The top 10 countries that serve the world's best tea

1 MOROCCO

Prepared by men, poured from a height into a glass to create a foam, and traditionally served to guests three times (getting stronger as it goes), Moroccan tea is ubiquitous and infused with sugar and mint leaves. It's often sweeter in the south. Pellets of green Chinese gunpowder tea are used; in winter lemon verbena is sometimes added. Tea always accompanies meals and is also enjoyed at any time in teahouses. See visitmorocco.com

2 SRI LANKA

The island's shockingly green central highlands around the towns of Kandy, Dimbula and Nuwara Eliya (which has especially fine teas) are contoured with tea plantations, which you can tour to learn about tea production before indulging in a tasting; the higher the altitude, the lighter but subtler the flavour and colour. You can also experience a private tasting at Dilmah's headquarters in Colombo. The Ceylon Tea Museum is in Kandy. See srilanka.travel

3 INDIA

One of the world's biggest producers and consumers of tea is most famous for its masala chai, which combines black tea with milk, sugar, ginger and cardamom. Other spices may also be added depending on region and family recipe. It is sold on every street corner by chai wallahs in small clay cups. You can tour or stay on plantations in iconic tea destination Darjeeling, surrounded by Himalayan peaks. See incredibleindia.org

4 CHINA

China's tea culture is the world's oldest, and tea ceremonies, elegant teahouses and vastly expensive teas – whether yellow, green or black (or red, as the Chinese say) – are having quite the revival. Sichuan Province is especially renowned for its teahouses, which are sociable venues for gossip, mah-jong and light entertainment. The China National Tea Museum is in Hangzhou, a city surrounded by famous longjing tea plantations. See cnto.org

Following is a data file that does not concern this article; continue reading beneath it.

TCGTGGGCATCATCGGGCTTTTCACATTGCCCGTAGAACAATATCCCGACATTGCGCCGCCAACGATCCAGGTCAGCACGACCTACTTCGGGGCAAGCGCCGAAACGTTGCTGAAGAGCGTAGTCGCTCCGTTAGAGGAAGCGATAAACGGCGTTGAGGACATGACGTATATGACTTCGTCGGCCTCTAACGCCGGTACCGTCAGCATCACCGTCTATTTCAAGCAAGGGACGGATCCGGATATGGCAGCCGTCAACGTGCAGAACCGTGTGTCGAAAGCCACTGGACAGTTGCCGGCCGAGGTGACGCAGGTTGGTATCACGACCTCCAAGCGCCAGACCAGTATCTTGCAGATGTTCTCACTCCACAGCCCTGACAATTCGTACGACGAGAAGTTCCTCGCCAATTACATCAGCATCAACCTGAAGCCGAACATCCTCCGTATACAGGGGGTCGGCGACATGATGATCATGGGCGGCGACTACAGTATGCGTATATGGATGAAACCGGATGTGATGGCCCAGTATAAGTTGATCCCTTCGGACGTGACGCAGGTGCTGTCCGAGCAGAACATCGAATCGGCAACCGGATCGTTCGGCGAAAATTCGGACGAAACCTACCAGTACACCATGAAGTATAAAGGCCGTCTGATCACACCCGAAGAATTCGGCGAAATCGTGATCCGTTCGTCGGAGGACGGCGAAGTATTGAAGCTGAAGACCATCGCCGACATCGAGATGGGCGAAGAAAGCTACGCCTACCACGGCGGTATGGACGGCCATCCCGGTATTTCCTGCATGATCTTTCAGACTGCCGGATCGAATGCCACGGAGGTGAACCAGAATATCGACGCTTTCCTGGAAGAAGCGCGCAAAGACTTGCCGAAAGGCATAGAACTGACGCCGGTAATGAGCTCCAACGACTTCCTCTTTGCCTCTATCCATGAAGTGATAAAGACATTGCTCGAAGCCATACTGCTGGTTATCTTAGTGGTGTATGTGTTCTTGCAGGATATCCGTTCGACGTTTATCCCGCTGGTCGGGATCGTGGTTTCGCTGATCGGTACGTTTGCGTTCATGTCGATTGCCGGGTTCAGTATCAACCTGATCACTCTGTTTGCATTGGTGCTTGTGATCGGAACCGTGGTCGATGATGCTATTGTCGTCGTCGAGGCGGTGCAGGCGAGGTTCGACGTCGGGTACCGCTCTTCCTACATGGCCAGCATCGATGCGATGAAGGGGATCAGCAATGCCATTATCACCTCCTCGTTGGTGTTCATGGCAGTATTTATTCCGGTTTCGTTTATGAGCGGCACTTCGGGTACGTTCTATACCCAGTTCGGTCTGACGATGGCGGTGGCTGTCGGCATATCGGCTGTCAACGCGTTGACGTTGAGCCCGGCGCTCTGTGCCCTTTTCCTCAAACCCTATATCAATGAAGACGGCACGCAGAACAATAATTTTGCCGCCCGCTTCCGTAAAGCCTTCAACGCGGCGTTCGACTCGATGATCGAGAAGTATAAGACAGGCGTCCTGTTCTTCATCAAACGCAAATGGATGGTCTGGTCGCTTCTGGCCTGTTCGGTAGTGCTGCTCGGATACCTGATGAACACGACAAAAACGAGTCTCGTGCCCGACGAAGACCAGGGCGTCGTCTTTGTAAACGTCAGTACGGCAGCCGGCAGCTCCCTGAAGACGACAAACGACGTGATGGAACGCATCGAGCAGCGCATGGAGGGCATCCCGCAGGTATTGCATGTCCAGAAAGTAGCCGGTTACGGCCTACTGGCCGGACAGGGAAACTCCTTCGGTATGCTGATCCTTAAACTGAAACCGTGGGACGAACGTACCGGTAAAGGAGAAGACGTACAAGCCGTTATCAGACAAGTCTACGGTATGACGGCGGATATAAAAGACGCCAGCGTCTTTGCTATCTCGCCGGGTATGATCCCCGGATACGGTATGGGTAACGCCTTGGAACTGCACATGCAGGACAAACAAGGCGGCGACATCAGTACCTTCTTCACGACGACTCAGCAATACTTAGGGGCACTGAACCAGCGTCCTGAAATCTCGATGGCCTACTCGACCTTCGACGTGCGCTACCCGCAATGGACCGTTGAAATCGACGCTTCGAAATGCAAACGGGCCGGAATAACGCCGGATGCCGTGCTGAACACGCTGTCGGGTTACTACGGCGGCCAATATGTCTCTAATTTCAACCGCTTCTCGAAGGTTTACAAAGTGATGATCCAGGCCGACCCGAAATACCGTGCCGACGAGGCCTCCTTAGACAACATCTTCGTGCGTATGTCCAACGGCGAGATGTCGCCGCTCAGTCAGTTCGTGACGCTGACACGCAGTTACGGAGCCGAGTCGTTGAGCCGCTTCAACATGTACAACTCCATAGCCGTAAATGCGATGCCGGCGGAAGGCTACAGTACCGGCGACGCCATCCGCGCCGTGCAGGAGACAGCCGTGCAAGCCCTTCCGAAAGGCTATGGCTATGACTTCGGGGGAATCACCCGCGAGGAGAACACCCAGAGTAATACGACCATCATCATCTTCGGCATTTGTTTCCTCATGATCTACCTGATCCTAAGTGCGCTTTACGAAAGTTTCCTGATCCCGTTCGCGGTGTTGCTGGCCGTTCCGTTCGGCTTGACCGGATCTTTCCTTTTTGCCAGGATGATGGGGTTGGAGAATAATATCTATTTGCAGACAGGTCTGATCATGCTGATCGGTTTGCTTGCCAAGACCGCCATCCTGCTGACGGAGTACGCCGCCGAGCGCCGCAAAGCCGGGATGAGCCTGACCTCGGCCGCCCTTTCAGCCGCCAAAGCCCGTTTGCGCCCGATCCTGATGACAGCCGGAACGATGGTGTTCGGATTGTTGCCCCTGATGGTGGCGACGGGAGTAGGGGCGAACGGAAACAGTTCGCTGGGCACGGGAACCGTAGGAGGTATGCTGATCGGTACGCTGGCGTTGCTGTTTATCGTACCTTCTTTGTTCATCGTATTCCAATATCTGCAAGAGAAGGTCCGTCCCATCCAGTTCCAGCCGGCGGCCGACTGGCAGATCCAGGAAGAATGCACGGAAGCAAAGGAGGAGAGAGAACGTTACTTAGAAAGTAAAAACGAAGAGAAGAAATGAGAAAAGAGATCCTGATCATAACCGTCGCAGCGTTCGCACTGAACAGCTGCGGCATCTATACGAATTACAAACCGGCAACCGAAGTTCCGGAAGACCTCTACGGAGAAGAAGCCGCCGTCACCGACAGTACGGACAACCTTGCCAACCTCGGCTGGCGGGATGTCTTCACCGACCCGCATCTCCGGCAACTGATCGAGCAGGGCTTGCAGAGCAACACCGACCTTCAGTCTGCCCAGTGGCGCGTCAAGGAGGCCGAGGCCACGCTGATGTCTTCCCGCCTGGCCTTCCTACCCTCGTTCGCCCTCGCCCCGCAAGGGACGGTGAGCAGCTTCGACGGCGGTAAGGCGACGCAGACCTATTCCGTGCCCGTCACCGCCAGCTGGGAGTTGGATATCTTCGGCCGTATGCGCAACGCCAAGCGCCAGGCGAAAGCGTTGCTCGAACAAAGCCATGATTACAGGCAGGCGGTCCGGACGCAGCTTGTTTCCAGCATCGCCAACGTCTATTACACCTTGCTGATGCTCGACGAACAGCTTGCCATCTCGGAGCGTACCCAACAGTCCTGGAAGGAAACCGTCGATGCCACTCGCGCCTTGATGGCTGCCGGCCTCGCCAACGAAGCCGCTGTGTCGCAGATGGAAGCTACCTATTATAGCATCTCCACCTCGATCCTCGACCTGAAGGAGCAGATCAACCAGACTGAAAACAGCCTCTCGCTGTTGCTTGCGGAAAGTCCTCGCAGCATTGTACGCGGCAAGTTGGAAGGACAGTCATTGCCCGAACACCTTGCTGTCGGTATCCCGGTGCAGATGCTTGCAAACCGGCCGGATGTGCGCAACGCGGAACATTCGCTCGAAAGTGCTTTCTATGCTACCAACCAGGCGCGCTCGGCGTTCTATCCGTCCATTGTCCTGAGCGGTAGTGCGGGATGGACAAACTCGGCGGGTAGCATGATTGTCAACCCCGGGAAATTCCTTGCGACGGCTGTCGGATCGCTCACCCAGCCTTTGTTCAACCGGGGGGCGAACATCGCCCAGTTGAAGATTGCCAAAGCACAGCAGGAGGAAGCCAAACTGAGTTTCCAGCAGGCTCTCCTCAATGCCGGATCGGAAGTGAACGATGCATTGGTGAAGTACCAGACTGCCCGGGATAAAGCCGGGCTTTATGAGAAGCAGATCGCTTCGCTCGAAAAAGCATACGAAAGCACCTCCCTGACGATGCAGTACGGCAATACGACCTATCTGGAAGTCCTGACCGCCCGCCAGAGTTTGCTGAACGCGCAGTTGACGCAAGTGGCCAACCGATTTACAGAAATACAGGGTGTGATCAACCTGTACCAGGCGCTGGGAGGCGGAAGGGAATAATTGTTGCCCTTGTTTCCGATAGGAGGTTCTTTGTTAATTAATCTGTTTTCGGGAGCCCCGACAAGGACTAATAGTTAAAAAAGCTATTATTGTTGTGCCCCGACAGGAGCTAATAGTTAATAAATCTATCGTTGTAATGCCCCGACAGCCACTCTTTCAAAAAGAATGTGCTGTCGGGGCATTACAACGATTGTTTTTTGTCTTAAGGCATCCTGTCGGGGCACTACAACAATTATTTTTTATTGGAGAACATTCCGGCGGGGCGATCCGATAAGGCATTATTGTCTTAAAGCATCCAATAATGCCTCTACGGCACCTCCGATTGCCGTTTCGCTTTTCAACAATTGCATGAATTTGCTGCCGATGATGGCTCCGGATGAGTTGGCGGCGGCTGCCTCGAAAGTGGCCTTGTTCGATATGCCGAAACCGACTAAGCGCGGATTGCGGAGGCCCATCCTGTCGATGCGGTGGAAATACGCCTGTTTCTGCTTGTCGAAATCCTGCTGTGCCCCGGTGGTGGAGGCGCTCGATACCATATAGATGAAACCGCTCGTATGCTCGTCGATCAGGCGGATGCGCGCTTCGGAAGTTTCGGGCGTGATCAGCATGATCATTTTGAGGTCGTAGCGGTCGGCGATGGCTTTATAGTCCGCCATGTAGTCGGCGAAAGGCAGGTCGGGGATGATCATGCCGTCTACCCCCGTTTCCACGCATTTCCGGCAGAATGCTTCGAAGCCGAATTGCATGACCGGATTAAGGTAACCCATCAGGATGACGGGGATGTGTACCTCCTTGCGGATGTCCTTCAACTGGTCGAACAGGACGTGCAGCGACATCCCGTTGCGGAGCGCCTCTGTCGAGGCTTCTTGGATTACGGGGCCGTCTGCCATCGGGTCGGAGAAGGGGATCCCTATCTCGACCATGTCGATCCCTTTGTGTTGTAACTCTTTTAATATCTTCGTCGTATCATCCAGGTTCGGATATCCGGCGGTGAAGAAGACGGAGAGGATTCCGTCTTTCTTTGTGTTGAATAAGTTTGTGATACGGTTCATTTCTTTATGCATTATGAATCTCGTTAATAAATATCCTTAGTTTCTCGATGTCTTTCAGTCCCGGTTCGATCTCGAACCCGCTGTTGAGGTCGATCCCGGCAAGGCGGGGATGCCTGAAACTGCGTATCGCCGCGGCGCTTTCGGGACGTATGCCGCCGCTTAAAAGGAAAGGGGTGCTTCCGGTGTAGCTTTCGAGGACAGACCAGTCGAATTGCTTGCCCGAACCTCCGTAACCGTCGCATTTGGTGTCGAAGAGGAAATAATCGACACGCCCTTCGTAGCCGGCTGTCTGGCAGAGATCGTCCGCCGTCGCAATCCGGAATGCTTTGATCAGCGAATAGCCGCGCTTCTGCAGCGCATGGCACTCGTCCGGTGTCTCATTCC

5 JAPAN

Tea is delicious in Japan, especially blended with jasmine or roasted rice. But you haven't "done" Japanese culture until you've enjoyed (or endured) a tea ceremony in which a lacquered lady in a kimono choreographs an age-old ritual involving matcha or powdered green tea whose bitter, grassy flavour many find unpleasant. Fortunately, small sweets are on hand as a counterbalance. Teahouse settings are inspired, often with glimpses onto immaculate traditional gardens. See jnto.org.au

6 UNITED KINGDOM

To the relief of many a foot-sore tourist, nobody does afternoon tea better than the British. The four o'clock tradition was instituted by Anna Duchess of Bedford in 1840 (being an aristocrat is apparently exhausting) and retains its posh associations, especially if devoured in one of London's top hotels. Expect cucumber sandwiches, scones and cakes. Not to be confused with high tea, essentially a light evening meal. See visitbritain.com

7 TURKEY

The hideous apple tea (neither tea nor containing apple) served up in carpet shops is a travesty designated for foreigners. Real Turkish tea, which is grown on its Black Sea coast, is strong, dark and delicious. An important offering of local hospitality, it's produced in a special two-level metal pot and served without milk, boiling hot, in small tulip-shaped glass on a saucer, and accompanied by either sweet or salty biscuits. See goturkeytourism.com

8 KENYA

After China and India, Kenya is the largest tea producer in the world, and Mombasa has the second-largest tea auction centre. Kenyan tea is lively and refreshing, with a bright copper colouration. Tea plantations stretch around the southwest town of Kericho, where the 1950s Tea Hotel – built by then-British tea company Brooke Bond – offers plantation tours and the option to get picking with the locals amid the broad-leafed Assam tea bushes. See magicalkenya.com

9 ARGENTINA

Indigenous, high-caffeine yerba mate isn't technically tea, but has as much ritual and ceremony attached to it as any Japanese tea – errors by the uninitiated make locals wince. It's drunk from a gourd through a straw, constantly refilled with hot water, and often passed around between friends. British influences have also provided Argentina a fondness for afternoon tea with scones and cake; black tea is widely grown in the country's northeast. See argentina.travel

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10 RUSSIA

Whether you're in a fancy restaurant, private house or even on a train you won't be far from a bubbling samovar in Russia. The large kettle-like container is used for boiling water, which is then added to zavarka tea concentrate which has been brewed in a teapot. Tea keeps you warm at any time in winter but is especially served after meals and mid-afternoon, always accompanied by nibbles and without sugar or milk. See visitrussia.org.uk

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